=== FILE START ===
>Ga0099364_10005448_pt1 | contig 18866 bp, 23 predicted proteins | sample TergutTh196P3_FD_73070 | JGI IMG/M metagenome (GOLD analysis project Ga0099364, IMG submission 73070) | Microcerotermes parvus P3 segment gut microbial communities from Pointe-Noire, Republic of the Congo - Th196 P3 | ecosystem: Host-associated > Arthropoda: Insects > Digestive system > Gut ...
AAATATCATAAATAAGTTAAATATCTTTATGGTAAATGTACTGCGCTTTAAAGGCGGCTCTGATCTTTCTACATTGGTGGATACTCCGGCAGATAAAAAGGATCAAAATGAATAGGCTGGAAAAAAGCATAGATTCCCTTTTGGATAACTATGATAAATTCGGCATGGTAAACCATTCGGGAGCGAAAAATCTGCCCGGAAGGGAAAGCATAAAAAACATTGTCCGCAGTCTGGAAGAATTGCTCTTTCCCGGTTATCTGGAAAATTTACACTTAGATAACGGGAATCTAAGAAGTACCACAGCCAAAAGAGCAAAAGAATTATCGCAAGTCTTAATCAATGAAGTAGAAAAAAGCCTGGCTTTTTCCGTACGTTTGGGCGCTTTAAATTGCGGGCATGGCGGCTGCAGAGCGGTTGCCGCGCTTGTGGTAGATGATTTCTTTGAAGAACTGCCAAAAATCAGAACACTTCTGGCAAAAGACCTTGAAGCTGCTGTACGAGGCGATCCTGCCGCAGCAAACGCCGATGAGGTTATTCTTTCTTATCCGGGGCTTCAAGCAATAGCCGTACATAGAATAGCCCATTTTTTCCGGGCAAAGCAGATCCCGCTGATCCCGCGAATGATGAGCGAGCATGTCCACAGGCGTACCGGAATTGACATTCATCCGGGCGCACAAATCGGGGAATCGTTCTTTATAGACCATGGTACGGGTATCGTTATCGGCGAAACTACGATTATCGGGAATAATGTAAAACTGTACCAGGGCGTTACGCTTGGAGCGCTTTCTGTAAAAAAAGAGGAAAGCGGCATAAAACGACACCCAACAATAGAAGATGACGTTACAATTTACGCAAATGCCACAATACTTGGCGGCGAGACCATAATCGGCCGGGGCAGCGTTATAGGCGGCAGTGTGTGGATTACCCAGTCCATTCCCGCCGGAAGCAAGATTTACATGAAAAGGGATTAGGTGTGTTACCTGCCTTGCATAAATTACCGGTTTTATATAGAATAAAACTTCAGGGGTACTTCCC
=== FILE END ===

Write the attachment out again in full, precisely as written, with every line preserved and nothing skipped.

>Ga0099364_10005448_pt1 | contig 18866 bp, 23 predicted proteins | sample TergutTh196P3_FD_73070 | JGI IMG/M metagenome (GOLD analysis project Ga0099364, IMG submission 73070) | Microcerotermes parvus P3 segment gut microbial communities from Pointe-Noire, Republic of the Congo - Th196 P3 | ecosystem: Host-associated > Arthropoda: Insects > Digestive system > Gut ...
AAATATCATAAATAAGTTAAATATCTTTATGGTAAATGTACTGCGCTTTAAAGGCGGCTCTGATCTTTCTACATTGGTGGATACTCCGGCAGATAAAAAGGATCAAAATGAATAGGCTGGAAAAAAGCATAGATTCCCTTTTGGATAACTATGATAAATTCGGCATGGTAAACCATTCGGGAGCGAAAAATCTGCCCGGAAGGGAAAGCATAAAAAACATTGTCCGCAGTCTGGAAGAATTGCTCTTTCCCGGTTATCTGGAAAATTTACACTTAGATAACGGGAATCTAAGAAGTACCACAGCCAAAAGAGCAAAAGAATTATCGCAAGTCTTAATCAATGAAGTAGAAAAAAGCCTGGCTTTTTCCGTACGTTTGGGCGCTTTAAATTGCGGGCATGGCGGCTGCAGAGCGGTTGCCGCGCTTGTGGTAGATGATTTCTTTGAAGAACTGCCAAAAATCAGAACACTTCTGGCAAAAGACCTTGAAGCTGCTGTACGAGGCGATCCTGCCGCAGCAAACGCCGATGAGGTTATTCTTTCTTATCCGGGGCTTCAAGCAATAGCCGTACATAGAATAGCCCATTTTTTCCGGGCAAAGCAGATCCCGCTGATCCCGCGAATGATGAGCGAGCATGTCCACAGGCGTACCGGAATTGACATTCATCCGGGCGCACAAATCGGGGAATCGTTCTTTATAGACCATGGTACGGGTATCGTTATCGGCGAAACTACGATTATCGGGAATAATGTAAAACTGTACCAGGGCGTTACGCTTGGAGCGCTTTCTGTAAAAAAAGAGGAAAGCGGCATAAAACGACACCCAACAATAGAAGATGACGTTACAATTTACGCAAATGCCACAATACTTGGCGGCGAGACCATAATCGGCCGGGGCAGCGTTATAGGCGGCAGTGTGTGGATTACCCAGTCCATTCCCGCCGGAAGCAAGATTTACATGAAAAGGGATTAGGTGTGTTACCTGCCTTGCATAAATTACCGGTTTTATATAGAATAAAACTTCAGGGGTACTTCCC